The first garment I designed and made dates back to 2015. It was my last year of studies at the Aldo Passoni Art School in Turin, within the Fashion and Costume faculty. It was asked to individually design a dress linked to the themes of recycling, using paper as a base material. My project was related to the natural world. The sculpture dress represented the flower of the viola. I played on the name, shape, color and meaning that was attributed to the violet – La Viola del Pensiero. It was made entirely by me, formed by a structure, a white fence corset, covered with different layers of paper mache hand-painted by me.
When you work on a new collection, where do you start from?
Each of my collections is born by means of two different factors. Through an artistic current to which I am attracted at that precise moment and by myself. Up to now I have created 3 different collections, each of them uses two spheres, the graphic / artistic one and the psychological / mental one. In my first Prism capsule collection, great importance was given to Line Art and to the meaning of the line itself, of the importance that it has obtained throughout history. Together with it I did a study related to Neon Art and colors. So I decided to combine these two worlds. In the second Almost Poor capsule collection, on the other hand, I decided to tie myself to the theme of Arte Povera and different materials, studying in turn prints and graphics that could represent the same artistic current in graphic form. Regarding my most recent capsule collection (my thesis project) Codex – Twin Souls, I wanted to insert myself 100%, tying myself to my childhood and showing my twinning bond in the form of an inner and psychological graphic study, creating thus a graphic encyclopedia that made it possible to create a collection of graphic prints inserted inside a capsule of outerwear, entirely hand-printed by me.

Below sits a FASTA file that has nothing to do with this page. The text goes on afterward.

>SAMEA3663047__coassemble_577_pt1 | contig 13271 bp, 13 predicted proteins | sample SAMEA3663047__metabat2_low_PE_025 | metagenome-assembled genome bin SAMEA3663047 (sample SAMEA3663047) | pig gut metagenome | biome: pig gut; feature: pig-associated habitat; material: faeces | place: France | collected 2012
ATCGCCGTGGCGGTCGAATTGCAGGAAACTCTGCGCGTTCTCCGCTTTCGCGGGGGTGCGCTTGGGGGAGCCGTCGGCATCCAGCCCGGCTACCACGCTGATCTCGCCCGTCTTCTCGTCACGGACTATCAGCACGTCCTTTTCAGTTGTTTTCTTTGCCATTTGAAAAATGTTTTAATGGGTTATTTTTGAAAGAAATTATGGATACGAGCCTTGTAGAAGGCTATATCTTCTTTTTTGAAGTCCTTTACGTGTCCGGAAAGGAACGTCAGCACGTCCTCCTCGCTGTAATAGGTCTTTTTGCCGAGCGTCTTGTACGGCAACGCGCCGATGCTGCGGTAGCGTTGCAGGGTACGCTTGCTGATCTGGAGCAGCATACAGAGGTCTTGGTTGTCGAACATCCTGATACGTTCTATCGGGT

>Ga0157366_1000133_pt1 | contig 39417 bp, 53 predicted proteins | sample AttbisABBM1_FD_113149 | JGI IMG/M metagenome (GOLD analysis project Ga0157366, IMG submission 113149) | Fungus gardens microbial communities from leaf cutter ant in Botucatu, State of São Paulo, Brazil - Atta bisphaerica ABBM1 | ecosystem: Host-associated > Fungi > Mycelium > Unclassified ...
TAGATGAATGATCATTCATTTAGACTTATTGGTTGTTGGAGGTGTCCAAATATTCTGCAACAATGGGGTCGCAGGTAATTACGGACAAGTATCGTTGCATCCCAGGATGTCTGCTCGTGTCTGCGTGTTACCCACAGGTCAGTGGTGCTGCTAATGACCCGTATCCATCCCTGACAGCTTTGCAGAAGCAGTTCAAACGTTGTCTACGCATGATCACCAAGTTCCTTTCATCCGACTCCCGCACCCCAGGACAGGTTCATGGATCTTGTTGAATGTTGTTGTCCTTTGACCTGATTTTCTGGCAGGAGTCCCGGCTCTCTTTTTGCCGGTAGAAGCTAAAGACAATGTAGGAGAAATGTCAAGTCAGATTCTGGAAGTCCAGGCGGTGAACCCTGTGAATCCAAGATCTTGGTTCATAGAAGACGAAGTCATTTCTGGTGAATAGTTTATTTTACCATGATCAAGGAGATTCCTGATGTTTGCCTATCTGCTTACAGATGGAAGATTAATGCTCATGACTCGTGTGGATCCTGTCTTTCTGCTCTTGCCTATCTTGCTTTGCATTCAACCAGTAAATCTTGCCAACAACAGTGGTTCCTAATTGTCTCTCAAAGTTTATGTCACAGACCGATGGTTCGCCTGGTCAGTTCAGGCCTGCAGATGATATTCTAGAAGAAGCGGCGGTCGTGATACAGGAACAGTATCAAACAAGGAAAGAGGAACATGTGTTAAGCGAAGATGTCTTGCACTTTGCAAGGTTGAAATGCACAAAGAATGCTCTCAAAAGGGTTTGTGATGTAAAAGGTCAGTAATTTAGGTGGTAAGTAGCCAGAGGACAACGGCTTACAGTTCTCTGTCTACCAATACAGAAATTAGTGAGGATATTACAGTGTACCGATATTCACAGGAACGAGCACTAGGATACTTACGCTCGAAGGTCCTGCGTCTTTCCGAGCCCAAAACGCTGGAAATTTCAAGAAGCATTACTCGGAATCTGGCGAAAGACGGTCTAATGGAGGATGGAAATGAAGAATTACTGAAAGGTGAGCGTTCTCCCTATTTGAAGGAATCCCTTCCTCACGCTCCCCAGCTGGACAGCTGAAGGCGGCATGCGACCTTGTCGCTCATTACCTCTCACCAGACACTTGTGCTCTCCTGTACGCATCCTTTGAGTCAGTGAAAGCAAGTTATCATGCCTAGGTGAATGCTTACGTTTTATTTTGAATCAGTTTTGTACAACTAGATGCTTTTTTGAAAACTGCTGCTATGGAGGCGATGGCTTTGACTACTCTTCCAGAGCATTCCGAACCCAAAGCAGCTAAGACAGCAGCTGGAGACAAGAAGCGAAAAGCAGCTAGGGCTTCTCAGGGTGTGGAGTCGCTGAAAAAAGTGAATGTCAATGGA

What are your main references and where do you draw inspiration from?
My inspiration is based a lot on illustration techniques, my sketchbooks always have an evocative part that is very important to me, the drawing. For some, inspiration occurs through in-depth image research. In my case, in addition to the image, my own drawings hold great value. I always do a search for contemporary artists / illustrators. I love to blend different artistic styles and try to give shape to texture and style in my imagination, thus forming a moodboard of drawing and images that can allow me to give birth to a new collection.